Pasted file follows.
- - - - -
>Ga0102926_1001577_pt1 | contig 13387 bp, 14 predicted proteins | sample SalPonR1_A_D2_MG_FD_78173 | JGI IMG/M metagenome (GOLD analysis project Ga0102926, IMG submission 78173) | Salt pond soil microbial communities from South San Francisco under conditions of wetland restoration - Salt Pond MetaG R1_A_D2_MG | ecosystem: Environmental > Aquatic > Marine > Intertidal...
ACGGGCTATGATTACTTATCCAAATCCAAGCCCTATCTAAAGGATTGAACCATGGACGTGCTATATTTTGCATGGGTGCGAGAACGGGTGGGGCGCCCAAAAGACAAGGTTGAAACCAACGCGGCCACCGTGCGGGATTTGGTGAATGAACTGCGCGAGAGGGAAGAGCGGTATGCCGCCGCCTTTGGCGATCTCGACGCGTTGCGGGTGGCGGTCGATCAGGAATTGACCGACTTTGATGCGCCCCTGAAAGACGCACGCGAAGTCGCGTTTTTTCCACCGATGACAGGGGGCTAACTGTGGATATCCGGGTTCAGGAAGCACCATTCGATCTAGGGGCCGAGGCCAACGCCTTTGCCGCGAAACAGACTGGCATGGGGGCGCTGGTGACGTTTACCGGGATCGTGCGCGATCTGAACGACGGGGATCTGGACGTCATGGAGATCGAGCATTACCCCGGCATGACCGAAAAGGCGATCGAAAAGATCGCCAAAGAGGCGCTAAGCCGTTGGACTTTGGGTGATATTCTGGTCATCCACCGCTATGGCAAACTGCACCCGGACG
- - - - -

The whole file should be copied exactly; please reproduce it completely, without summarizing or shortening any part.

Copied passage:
>Ga0102926_1001577_pt1 | contig 13387 bp, 14 predicted proteins | sample SalPonR1_A_D2_MG_FD_78173 | JGI IMG/M metagenome (GOLD analysis project Ga0102926, IMG submission 78173) | Salt pond soil microbial communities from South San Francisco under conditions of wetland restoration - Salt Pond MetaG R1_A_D2_MG | ecosystem: Environmental > Aquatic > Marine > Intertidal...
ACGGGCTATGATTACTTATCCAAATCCAAGCCCTATCTAAAGGATTGAACCATGGACGTGCTATATTTTGCATGGGTGCGAGAACGGGTGGGGCGCCCAAAAGACAAGGTTGAAACCAACGCGGCCACCGTGCGGGATTTGGTGAATGAACTGCGCGAGAGGGAAGAGCGGTATGCCGCCGCCTTTGGCGATCTCGACGCGTTGCGGGTGGCGGTCGATCAGGAATTGACCGACTTTGATGCGCCCCTGAAAGACGCACGCGAAGTCGCGTTTTTTCCACCGATGACAGGGGGCTAACTGTGGATATCCGGGTTCAGGAAGCACCATTCGATCTAGGGGCCGAGGCCAACGCCTTTGCCGCGAAACAGACTGGCATGGGGGCGCTGGTGACGTTTACCGGGATCGTGCGCGATCTGAACGACGGGGATCTGGACGTCATGGAGATCGAGCATTACCCCGGCATGACCGAAAAGGCGATCGAAAAGATCGCCAAAGAGGCGCTAAGCCGTTGGACTTTGGGTGATATTCTGGTCATCCACCGCTATGGCAAACTGCACCCGGACG